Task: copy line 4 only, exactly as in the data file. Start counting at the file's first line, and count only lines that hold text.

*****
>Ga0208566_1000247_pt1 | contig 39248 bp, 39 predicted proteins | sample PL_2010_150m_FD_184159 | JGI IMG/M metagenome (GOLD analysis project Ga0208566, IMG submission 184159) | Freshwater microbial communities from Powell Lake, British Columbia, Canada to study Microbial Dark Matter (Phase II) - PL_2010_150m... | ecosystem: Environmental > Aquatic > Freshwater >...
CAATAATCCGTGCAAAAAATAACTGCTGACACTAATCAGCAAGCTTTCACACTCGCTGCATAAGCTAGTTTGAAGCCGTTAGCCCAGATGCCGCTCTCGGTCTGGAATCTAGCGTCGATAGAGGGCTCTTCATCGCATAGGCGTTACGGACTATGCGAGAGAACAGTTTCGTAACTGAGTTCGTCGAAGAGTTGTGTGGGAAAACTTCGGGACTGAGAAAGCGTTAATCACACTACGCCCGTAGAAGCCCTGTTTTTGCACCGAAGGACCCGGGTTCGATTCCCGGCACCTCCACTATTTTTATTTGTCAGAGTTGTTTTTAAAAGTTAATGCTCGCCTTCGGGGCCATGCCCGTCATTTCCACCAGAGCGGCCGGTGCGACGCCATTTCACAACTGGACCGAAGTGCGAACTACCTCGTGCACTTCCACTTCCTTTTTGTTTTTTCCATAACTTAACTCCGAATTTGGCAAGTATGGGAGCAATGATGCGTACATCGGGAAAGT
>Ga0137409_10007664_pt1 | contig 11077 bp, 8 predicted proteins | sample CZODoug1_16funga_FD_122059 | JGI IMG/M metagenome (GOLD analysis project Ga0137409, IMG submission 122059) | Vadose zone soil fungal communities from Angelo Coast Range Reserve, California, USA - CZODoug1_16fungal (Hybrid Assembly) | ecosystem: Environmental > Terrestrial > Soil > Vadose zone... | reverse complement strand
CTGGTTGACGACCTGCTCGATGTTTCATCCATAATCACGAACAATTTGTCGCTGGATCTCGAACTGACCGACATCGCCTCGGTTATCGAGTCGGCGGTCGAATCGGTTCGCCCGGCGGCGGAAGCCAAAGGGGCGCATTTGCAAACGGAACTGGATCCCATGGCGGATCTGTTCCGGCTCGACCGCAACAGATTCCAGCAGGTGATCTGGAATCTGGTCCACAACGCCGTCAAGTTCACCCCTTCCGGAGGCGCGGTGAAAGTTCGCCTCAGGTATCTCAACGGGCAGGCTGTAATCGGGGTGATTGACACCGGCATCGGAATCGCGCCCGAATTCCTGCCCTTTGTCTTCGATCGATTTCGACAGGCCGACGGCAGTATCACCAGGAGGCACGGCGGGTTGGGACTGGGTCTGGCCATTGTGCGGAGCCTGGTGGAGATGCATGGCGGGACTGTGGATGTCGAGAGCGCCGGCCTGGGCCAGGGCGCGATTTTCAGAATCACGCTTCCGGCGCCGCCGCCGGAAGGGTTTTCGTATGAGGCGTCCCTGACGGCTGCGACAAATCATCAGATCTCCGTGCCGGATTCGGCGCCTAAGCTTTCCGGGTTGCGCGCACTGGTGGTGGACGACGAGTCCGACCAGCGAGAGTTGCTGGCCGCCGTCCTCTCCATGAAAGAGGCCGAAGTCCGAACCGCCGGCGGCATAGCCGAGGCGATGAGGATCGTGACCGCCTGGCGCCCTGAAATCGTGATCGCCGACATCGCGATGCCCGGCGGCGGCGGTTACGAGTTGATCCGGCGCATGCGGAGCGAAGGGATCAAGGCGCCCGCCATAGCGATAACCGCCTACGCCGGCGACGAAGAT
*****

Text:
CTGGTTGACGACCTGCTCGATGTTTCATCCATAATCACGAACAATTTGTCGCTGGATCTCGAACTGACCGACATCGCCTCGGTTATCGAGTCGGCGGTCGAATCGGTTCGCCCGGCGGCGGAAGCCAAAGGGGCGCATTTGCAAACGGAACTGGATCCCATGGCGGATCTGTTCCGGCTCGACCGCAACAGATTCCAGCAGGTGATCTGGAATCTGGTCCACAACGCCGTCAAGTTCACCCCTTCCGGAGGCGCGGTGAAAGTTCGCCTCAGGTATCTCAACGGGCAGGCTGTAATCGGGGTGATTGACACCGGCATCGGAATCGCGCCCGAATTCCTGCCCTTTGTCTTCGATCGATTTCGACAGGCCGACGGCAGTATCACCAGGAGGCACGGCGGGTTGGGACTGGGTCTGGCCATTGTGCGGAGCCTGGTGGAGATGCATGGCGGGACTGTGGATGTCGAGAGCGCCGGCCTGGGCCAGGGCGCGATTTTCAGAATCACGCTTCCGGCGCCGCCGCCGGAAGGGTTTTCGTATGAGGCGTCCCTGACGGCTGCGACAAATCATCAGATCTCCGTGCCGGATTCGGCGCCTAAGCTTTCCGGGTTGCGCGCACTGGTGGTGGACGACGAGTCCGACCAGCGAGAGTTGCTGGCCGCCGTCCTCTCCATGAAAGAGGCCGAAGTCCGAACCGCCGGCGGCATAGCCGAGGCGATGAGGATCGTGACCGCCTGGCGCCCTGAAATCGTGATCGCCGACATCGCGATGCCCGGCGGCGGCGGTTACGAGTTGATCCGGCGCATGCGGAGCGAAGGGATCAAGGCGCCCGCCATAGCGATAACCGCCTACGCCGGCGACGAAGAT